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Japan Moves Closer to Defending Itself like a Normal Country

Japanese Military
Prime Minister Shinzo Abe has begun to transform Japan into a normal country.  Tokyo plans to take a more active role internationally. Eventually it should take over responsibility for defending itself.
As military occupier after World War II the U.S. imposed Article Nine of the Japanese constitution, disarming Tokyo.  But in recent years the U.S. has pushed Japan to do more militarily.  A serious debate has been percolating within Japan at least since the early 1990s, especially after North Korea and China reminded the Japanese that they faced potential threats.
So far Tokyo simply has revised its interpretation of Article Nine.  Japan’s “Self Defense Force” will be allowed to cooperate with other countries in combat.  However, noted the Prime Minister:  “There is no change in the general principle that we cannot send troops overseas.”
Overseas the response was mixed.  Naturally, the U.S. was pleased.
China was unhappy. The Republic of Korea explained it was “paying sharp attention to” the policy.

Other nations—in a break from the past—were supportive.  Australia endorsed the move.  So did the Philippines and Singapore.
Some critics still worry about Tokyo’s ultimate intentions, as if the Japanese had a double dose of original sin.  But Japan, with a stagnant economy, middling (and declining) population, and pacifist ethos, doesn’t look much like the next global dominatrix.
Instead, Japan’s well-established desire to do nothing has run aground because the world looks ever more dangerous.  Moreover, basic economics suggests that Washington will have to reduce its role. As Prime Minister Abe recognized in 2012:  “With the U.S. defense budget facing big cuts, a collapse of the military balance of power in Asia could create instability.”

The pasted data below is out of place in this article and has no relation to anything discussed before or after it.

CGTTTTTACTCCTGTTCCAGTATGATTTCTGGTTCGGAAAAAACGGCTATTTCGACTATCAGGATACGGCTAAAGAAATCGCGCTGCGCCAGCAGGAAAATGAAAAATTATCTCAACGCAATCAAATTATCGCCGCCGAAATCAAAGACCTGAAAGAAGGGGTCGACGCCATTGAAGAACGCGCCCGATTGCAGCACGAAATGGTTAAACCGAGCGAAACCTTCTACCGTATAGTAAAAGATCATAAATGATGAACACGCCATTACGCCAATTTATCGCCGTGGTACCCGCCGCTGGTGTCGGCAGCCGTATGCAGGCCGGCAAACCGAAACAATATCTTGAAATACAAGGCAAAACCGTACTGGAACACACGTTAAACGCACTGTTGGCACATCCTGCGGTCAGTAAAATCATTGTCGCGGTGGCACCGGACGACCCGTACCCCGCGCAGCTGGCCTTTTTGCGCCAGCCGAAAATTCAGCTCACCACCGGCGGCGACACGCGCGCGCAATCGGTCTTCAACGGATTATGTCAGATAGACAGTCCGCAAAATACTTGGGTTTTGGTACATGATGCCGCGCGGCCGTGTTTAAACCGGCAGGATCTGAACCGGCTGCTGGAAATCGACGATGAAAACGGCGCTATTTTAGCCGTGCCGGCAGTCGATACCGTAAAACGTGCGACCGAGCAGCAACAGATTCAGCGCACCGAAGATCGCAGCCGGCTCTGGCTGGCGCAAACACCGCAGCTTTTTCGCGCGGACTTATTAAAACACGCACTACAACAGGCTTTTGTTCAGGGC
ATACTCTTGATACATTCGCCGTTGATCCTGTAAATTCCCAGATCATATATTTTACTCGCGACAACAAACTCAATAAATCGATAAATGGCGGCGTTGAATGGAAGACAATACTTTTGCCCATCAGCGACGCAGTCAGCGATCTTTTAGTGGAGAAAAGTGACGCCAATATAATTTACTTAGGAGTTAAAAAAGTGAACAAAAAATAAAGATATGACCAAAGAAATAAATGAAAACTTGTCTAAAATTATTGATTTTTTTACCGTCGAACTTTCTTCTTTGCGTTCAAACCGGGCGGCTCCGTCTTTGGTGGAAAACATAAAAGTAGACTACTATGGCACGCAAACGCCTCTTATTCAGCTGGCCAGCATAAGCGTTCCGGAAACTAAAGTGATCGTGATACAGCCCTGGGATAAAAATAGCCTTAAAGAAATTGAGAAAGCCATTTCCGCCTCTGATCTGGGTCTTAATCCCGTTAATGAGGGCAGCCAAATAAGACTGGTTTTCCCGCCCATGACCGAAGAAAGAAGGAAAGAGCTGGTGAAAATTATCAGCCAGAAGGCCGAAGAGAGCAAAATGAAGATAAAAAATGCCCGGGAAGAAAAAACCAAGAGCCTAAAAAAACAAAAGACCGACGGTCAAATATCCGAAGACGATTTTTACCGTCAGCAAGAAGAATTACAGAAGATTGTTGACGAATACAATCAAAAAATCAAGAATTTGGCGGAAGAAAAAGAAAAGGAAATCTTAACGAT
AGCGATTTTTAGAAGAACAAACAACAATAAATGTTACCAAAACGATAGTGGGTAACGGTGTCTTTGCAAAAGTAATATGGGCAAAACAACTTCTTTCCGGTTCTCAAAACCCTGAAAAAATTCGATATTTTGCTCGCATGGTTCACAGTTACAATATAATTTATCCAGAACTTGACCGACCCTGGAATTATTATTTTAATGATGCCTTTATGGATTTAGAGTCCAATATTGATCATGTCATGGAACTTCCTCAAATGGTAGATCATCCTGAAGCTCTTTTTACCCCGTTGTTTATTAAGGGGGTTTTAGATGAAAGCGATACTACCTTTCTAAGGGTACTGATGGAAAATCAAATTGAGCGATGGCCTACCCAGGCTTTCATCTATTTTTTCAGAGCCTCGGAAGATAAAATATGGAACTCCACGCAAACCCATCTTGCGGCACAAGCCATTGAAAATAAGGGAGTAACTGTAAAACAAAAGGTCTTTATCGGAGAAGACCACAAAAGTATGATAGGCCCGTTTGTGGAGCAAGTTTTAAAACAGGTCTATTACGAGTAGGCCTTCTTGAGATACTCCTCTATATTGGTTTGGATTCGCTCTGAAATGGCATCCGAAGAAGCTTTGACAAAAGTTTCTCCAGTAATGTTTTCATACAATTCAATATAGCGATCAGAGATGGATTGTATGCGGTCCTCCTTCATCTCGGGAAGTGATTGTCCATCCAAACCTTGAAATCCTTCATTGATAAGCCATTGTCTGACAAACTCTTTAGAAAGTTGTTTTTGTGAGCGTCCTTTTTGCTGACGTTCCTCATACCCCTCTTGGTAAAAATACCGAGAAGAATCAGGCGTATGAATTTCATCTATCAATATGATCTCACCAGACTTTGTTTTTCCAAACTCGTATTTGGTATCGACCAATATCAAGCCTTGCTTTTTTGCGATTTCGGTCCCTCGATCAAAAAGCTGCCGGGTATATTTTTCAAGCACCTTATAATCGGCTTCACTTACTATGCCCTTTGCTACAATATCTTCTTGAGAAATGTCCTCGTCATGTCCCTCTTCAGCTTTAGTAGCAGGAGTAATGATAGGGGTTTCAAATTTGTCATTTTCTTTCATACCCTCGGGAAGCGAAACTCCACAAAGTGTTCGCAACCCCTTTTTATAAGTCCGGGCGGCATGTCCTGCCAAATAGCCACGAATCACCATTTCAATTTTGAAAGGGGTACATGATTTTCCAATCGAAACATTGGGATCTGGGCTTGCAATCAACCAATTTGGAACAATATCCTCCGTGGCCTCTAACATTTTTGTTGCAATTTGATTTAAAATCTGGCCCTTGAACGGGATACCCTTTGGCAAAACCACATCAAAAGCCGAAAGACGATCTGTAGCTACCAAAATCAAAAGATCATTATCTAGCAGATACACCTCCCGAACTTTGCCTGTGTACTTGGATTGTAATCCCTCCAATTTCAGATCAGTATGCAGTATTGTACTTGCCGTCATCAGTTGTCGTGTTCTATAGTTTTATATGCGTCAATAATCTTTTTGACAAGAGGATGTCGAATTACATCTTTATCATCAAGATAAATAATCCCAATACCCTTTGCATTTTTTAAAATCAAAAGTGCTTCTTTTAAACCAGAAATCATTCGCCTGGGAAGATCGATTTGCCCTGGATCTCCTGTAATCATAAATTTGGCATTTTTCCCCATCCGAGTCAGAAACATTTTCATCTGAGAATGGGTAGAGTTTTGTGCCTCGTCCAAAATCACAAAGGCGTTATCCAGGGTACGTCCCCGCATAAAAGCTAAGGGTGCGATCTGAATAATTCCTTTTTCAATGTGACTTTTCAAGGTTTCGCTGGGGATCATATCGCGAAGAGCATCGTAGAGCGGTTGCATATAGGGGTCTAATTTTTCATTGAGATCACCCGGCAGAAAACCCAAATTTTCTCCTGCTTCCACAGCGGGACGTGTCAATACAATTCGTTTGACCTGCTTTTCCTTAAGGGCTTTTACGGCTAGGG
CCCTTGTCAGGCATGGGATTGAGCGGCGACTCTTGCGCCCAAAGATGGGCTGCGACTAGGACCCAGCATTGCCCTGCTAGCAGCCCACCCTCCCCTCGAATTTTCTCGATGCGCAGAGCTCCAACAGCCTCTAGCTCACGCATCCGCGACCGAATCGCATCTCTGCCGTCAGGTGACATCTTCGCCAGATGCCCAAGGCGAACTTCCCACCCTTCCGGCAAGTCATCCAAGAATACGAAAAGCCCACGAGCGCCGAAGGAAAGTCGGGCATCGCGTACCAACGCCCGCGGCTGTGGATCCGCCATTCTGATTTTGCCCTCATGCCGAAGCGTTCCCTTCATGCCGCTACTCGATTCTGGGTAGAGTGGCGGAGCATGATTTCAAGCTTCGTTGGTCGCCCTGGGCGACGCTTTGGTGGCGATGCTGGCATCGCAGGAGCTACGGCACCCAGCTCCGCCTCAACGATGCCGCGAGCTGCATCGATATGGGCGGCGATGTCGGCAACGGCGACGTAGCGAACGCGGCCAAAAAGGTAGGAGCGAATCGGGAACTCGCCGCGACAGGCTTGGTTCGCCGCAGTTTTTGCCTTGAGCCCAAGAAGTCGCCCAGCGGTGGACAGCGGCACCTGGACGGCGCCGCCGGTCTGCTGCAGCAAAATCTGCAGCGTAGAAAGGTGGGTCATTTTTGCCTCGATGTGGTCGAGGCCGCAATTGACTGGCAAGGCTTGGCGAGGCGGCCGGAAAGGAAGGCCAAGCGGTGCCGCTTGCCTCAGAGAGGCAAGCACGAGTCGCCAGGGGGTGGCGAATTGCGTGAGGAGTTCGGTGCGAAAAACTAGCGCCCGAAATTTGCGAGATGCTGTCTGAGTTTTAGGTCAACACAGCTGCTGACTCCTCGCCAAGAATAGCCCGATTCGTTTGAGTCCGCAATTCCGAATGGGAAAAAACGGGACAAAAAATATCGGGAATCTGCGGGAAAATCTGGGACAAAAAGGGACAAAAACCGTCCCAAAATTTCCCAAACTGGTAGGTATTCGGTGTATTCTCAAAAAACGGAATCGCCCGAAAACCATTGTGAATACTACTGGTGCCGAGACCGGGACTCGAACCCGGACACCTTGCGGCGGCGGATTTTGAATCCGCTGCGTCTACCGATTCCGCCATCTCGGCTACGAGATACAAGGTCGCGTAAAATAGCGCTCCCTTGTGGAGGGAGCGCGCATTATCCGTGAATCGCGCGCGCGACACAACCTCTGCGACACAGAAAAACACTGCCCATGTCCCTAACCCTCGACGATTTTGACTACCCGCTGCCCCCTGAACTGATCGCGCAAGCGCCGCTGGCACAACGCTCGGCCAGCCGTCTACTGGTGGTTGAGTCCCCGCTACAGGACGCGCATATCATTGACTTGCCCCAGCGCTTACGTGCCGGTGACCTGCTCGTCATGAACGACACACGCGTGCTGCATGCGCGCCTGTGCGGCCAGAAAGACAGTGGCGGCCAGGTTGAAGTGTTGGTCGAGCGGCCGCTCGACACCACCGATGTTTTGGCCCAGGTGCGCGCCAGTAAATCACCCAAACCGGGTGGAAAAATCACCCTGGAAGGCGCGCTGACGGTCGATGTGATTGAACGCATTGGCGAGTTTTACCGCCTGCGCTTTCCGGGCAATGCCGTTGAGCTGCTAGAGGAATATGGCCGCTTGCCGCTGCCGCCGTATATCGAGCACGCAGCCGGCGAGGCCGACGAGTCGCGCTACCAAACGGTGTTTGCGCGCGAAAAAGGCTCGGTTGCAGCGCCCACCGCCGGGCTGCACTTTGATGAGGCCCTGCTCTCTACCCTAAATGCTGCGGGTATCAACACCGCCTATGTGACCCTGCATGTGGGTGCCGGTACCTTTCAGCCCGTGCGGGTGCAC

Thus, though the new interpretation is an important advance, it is not nearly enough.  Over time, Tokyo needs to do much more.
For almost seven decades the U.S. has played the dominant role in protecting Japan.  The justification for doing so is long over.
Instead of relying on America, Japan should defend itself, including contested islands under Tokyo’s administration.  The U.S. has an interest in preserving Japan’s independent existence, but that suggests a backup role.  The day-to-day business of advancing Tokyo’s international interests should fall on the Japanese government.
Moreover, Japan should promote regional security.  There’s no reason for the U.S. alone to preserve open sea lanes, especially those critical for Japanese commerce.
Tokyo should cooperate closely with other democratic nations in Asia, such as South Korea and India. Japan also should continue building better relations with less democratic states that desire to maintain a regional balance of power, such as Burma and Vietnam.
Tokyo needs to spend more on its military.  With outlays of only about one percent of GDP Japan now fields a technologically advanced armed forces.  Japan should add missiles and missile defenses, as well as bolster its air and naval forces.
Tokyo’s objective should be to create armed forces sufficient to deter Beijing from acting recklessly.  China would have nothing to fear:  even a Japanese-led coalition could not undertake offensive action against the nuclear-armed PRC.
Of course, it’s not Washington’s place to tell Tokyo what kind of military to field.  What the U.S. should do, however, is inform Japan what the former will not do.  America will not maintain forces in Japan to defend that nation.  America will not get into a war with the PRC over contested territories claimed by Tokyo.
Japanese officials would be forced to debate their nation’s security objectives, potential threats, and military requirements.
Retiring the U.S. security guarantee to Japan would be good sense, not “isolationism.”  Washington could continue to work with Tokyo in such areas as aid, environment, terrorism, proliferation, and more.
Americans and Japanese would trade even if the U.S. ended Tokyo’s defense dependence.  Also important would be preserving military and intelligence cooperation for both parties’ benefit.
Of course, with or without the U.S., events in the region could go badly.  However, the possibility of war should cause Washington to stay out absent a compelling justification otherwise.  America shouldn’t play games of naval chicken over worthless rock piles.
The U.S. would remain interested and involved in Asia, ready to act as an “off-shore balancer” if a dangerous hegemonic power threatened the region.  But China isn’t there yet.  And it might never get there.
After seven decades Washington should finally shift responsibility for defending Japan to Japan. The U.S. no longer can afford to play globocop.  And it need not do so, since its prosperous allies, such as Tokyo, are able to take over.

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